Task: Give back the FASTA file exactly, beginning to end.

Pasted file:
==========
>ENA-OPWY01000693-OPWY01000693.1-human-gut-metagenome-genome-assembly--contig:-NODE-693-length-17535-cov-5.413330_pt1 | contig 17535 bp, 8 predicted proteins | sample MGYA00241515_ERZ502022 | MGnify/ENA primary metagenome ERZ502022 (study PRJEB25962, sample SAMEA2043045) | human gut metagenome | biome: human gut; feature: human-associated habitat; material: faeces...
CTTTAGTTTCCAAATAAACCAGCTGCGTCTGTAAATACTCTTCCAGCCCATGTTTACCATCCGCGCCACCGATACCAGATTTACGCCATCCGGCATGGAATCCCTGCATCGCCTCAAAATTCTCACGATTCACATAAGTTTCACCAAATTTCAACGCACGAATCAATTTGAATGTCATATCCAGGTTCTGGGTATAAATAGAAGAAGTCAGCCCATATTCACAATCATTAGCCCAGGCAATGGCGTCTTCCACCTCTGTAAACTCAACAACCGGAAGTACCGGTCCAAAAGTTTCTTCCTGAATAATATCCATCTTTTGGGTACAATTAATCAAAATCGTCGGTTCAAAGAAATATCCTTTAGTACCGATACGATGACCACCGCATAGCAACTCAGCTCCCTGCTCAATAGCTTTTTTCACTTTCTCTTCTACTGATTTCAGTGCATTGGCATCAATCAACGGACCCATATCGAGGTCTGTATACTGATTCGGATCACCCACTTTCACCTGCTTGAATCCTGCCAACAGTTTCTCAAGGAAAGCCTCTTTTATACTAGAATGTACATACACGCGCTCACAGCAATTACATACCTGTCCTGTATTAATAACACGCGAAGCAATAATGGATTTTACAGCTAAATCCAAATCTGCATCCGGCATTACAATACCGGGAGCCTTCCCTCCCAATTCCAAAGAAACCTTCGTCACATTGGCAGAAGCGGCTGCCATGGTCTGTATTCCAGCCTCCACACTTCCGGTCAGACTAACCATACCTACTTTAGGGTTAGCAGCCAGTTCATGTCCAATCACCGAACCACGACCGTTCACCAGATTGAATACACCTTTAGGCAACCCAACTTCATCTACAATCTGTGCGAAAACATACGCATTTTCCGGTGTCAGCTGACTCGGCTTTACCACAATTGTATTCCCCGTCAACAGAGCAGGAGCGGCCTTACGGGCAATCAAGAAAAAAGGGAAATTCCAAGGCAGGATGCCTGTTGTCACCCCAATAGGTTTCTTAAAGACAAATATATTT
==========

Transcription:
>ENA-OPWY01000693-OPWY01000693.1-human-gut-metagenome-genome-assembly--contig:-NODE-693-length-17535-cov-5.413330_pt1 | contig 17535 bp, 8 predicted proteins | sample MGYA00241515_ERZ502022 | MGnify/ENA primary metagenome ERZ502022 (study PRJEB25962, sample SAMEA2043045) | human gut metagenome | biome: human gut; feature: human-associated habitat; material: faeces...
CTTTAGTTTCCAAATAAACCAGCTGCGTCTGTAAATACTCTTCCAGCCCATGTTTACCATCCGCGCCACCGATACCAGATTTACGCCATCCGGCATGGAATCCCTGCATCGCCTCAAAATTCTCACGATTCACATAAGTTTCACCAAATTTCAACGCACGAATCAATTTGAATGTCATATCCAGGTTCTGGGTATAAATAGAAGAAGTCAGCCCATATTCACAATCATTAGCCCAGGCAATGGCGTCTTCCACCTCTGTAAACTCAACAACCGGAAGTACCGGTCCAAAAGTTTCTTCCTGAATAATATCCATCTTTTGGGTACAATTAATCAAAATCGTCGGTTCAAAGAAATATCCTTTAGTACCGATACGATGACCACCGCATAGCAACTCAGCTCCCTGCTCAATAGCTTTTTTCACTTTCTCTTCTACTGATTTCAGTGCATTGGCATCAATCAACGGACCCATATCGAGGTCTGTATACTGATTCGGATCACCCACTTTCACCTGCTTGAATCCTGCCAACAGTTTCTCAAGGAAAGCCTCTTTTATACTAGAATGTACATACACGCGCTCACAGCAATTACATACCTGTCCTGTATTAATAACACGCGAAGCAATAATGGATTTTACAGCTAAATCCAAATCTGCATCCGGCATTACAATACCGGGAGCCTTCCCTCCCAATTCCAAAGAAACCTTCGTCACATTGGCAGAAGCGGCTGCCATGGTCTGTATTCCAGCCTCCACACTTCCGGTCAGACTAACCATACCTACTTTAGGGTTAGCAGCCAGTTCATGTCCAATCACCGAACCACGACCGTTCACCAGATTGAATACACCTTTAGGCAACCCAACTTCATCTACAATCTGTGCGAAAACATACGCATTTTCCGGTGTCAGCTGACTCGGCTTTACCACAATTGTATTCCCCGTCAACAGAGCAGGAGCGGCCTTACGGGCAATCAAGAAAAAAGGGAAATTCCAAGGCAGGATGCCTGTTGTCACCCCAATAGGTTTCTTAAAGACAAATATATTT